Adding Solar Panels to Every Residential Roof in the U.S. Would Cover More Than 25% of the Nation’s Total Electricity Needs

Rooftop solar has become a hot topic in the recent decade as solar panels have come down in price to the point where you can see a return on your investment in as little as 24 months. Currently, about 1.5% of homes have solar panels installed on the roof removing the need for about 14 TW hours of power from utility companies. While this may seem like a drop in the bucket compared to the 4,090 TW hours required to power the country, it’s up considerably from the approximately 1 TW hour it was displacing 8 years ago.

Now, according to an NREL study, putting solar panels on every residential rooftop in the U.S. could generate around 920 TWhs of electricity, enough to take care of 25% of the power needs for the country. Expand that to all residential and commercial buildings and it comes closer to 1,450 TWhs, or almost 40% of electricity used in the U.S.

What exactly would it take to get anywhere near 100% solar saturation for homes? Tax credits have helped and they are promoting the expansion of the technology but 1.5% is still paltry compared to what we could be looking at.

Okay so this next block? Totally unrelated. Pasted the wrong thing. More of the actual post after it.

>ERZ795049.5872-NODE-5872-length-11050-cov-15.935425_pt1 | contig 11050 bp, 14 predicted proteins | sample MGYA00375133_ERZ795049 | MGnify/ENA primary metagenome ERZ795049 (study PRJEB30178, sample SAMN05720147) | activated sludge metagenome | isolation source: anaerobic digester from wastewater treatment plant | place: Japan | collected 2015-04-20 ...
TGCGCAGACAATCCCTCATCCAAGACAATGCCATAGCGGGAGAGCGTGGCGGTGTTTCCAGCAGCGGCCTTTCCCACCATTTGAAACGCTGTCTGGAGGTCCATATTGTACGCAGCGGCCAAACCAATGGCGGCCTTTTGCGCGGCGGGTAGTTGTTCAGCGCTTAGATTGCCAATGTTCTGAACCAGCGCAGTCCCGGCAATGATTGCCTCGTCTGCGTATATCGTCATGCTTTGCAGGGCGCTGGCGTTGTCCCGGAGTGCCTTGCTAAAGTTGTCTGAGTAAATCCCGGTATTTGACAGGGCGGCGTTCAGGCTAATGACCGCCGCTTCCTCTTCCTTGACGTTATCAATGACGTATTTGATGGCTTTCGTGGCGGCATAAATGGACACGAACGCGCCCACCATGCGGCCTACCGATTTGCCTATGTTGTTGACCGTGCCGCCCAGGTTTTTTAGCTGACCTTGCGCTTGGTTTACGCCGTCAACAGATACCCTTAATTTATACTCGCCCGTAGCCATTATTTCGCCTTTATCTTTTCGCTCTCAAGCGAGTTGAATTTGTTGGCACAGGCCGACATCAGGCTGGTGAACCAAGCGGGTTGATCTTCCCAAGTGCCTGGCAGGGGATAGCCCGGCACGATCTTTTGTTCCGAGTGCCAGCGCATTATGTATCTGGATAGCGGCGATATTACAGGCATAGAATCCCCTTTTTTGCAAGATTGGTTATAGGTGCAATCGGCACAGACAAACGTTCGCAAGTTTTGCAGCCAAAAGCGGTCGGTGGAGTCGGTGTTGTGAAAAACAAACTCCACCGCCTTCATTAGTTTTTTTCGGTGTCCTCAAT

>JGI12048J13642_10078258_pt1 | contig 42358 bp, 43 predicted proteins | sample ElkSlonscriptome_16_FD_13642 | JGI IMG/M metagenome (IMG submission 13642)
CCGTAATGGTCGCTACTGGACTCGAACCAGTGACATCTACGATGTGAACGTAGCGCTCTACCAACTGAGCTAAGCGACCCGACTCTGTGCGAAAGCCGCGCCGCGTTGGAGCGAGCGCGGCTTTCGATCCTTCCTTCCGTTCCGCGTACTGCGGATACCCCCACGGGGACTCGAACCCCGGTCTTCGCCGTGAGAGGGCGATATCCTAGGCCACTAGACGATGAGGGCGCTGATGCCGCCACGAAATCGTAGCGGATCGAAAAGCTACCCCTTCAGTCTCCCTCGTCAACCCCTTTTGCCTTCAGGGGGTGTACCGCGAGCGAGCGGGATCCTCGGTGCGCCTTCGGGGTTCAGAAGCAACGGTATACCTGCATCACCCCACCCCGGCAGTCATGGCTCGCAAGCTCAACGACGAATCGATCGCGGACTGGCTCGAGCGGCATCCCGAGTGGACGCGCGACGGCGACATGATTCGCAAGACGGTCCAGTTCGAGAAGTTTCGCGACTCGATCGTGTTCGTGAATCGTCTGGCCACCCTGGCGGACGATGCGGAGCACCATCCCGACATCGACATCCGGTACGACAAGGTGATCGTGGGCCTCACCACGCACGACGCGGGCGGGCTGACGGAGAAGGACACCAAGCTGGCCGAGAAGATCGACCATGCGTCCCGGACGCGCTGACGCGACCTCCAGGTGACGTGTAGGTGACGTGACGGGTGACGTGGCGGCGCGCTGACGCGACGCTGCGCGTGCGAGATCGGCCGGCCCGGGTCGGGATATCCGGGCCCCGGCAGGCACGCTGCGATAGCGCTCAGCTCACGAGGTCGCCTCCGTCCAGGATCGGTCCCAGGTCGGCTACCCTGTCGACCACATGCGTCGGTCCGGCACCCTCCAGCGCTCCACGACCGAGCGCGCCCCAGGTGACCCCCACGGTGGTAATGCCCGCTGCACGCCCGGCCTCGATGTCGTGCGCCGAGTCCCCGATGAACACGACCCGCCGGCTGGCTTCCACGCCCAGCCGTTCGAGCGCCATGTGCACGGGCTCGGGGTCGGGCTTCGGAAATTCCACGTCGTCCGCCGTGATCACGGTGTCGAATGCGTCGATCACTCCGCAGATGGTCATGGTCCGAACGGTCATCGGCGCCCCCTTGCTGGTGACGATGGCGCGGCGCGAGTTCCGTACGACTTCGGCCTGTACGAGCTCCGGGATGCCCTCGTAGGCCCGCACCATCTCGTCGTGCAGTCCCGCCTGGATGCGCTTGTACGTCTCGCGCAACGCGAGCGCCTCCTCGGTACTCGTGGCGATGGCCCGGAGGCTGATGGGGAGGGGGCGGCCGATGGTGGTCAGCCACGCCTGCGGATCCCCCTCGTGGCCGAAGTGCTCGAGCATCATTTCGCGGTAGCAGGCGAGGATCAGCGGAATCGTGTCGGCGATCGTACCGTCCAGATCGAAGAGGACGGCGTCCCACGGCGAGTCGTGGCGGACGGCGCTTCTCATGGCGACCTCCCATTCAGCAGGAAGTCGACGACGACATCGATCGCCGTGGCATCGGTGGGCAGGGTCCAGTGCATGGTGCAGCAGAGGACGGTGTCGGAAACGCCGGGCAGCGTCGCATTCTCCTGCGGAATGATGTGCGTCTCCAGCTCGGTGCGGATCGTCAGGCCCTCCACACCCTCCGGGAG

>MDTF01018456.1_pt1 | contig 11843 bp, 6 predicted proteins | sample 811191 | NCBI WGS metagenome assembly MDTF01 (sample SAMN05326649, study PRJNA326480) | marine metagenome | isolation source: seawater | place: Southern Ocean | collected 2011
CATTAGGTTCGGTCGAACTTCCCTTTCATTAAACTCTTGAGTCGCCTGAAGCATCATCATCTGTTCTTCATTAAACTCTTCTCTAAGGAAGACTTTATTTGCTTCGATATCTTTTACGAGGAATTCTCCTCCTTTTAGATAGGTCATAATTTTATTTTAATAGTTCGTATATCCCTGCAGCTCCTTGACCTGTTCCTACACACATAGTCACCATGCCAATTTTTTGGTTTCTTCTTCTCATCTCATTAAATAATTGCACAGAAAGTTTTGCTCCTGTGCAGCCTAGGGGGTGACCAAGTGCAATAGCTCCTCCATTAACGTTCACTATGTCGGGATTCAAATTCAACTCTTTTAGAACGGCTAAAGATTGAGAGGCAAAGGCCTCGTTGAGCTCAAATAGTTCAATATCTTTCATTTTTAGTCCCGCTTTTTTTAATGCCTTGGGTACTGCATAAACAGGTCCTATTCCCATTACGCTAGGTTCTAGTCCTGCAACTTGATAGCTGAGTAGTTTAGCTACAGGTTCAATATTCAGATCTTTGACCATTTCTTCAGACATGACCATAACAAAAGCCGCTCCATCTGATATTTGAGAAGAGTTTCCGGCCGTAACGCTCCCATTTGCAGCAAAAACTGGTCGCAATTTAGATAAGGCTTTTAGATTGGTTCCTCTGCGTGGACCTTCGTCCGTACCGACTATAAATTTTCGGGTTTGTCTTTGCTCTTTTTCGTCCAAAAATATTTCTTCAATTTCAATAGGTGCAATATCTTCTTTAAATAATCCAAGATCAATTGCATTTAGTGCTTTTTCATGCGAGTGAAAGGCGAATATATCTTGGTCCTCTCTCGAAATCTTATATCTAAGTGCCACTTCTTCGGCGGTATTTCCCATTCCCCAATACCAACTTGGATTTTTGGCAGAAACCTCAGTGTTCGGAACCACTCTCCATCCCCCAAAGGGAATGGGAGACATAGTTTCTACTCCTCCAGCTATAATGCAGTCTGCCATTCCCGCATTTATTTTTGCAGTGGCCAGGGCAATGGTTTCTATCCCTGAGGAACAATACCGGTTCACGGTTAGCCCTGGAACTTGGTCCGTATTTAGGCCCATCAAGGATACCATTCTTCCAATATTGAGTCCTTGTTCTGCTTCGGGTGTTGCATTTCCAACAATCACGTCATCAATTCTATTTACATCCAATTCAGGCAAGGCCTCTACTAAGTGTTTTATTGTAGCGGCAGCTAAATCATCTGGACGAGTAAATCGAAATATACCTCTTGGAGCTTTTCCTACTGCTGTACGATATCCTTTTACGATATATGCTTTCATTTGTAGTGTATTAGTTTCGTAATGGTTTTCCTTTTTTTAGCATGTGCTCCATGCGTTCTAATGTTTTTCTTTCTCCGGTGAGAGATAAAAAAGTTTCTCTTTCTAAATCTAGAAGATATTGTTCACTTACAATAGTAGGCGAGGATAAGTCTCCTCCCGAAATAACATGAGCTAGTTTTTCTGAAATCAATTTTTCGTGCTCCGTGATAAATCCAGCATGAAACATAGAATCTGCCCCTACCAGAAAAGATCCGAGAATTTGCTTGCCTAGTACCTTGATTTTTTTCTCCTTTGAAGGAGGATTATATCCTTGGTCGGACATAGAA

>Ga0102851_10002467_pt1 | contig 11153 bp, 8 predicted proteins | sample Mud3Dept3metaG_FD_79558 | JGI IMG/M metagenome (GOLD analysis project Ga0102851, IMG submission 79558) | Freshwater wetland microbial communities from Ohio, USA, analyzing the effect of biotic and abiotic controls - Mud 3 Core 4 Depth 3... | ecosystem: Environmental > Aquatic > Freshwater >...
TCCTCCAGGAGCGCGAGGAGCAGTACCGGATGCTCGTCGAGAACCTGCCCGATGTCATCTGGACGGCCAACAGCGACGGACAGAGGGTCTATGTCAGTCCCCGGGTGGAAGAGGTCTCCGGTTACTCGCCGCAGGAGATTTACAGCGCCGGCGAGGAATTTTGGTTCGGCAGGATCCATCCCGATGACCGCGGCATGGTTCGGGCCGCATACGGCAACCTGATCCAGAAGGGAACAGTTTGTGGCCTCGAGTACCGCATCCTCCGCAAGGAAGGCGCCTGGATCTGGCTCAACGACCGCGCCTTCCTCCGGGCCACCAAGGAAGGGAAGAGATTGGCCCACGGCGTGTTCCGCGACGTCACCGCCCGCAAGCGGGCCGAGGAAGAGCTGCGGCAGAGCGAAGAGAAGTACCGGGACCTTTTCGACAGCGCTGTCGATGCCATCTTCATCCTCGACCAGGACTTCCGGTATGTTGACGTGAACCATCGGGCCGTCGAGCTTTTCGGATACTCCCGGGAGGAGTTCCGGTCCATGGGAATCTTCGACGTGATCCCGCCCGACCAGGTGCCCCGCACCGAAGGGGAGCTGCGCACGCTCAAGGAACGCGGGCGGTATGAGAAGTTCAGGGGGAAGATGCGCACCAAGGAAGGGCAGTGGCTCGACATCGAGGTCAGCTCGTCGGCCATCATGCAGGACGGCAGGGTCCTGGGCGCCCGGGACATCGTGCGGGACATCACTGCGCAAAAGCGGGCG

Requirements for homes being built to include at least some solar panels have passed in a few cities in the U.S. such as San Francisco. Austin, TX is mulling over a requirement providing for something similar. The geography of the land and the weather west of the Mississippi River makes it possible for many of these building to recoup their higher initial costs withing a few years, not to mention the value that solar panels add to a home.

Having homeowners cover a good portion of their own electricity needs with rooftop solar panels would likely go a long way in reducing the nation’s appetite for fossil fuels. In the past, when the economy has taken a dip, so has electricity usage. That trend seemed to change in 2015 however when the U.S. economy as a whole was doing alright but total electricity usage actually went down by about 2% in the U.S. Residential solar panels may taken a bite out of the overall total, along with advances in energy efficiency, transmission and conservation.

Ultimately, electricity isn’t prohibitively expensive for just about any place that is already connected to the grid. The combination of substantial savings on electricity bills, along with tax credits and at least somewhat of a return on the purchase price when the property is sold, could increase rooftop solar saturation considerably in the coming years.


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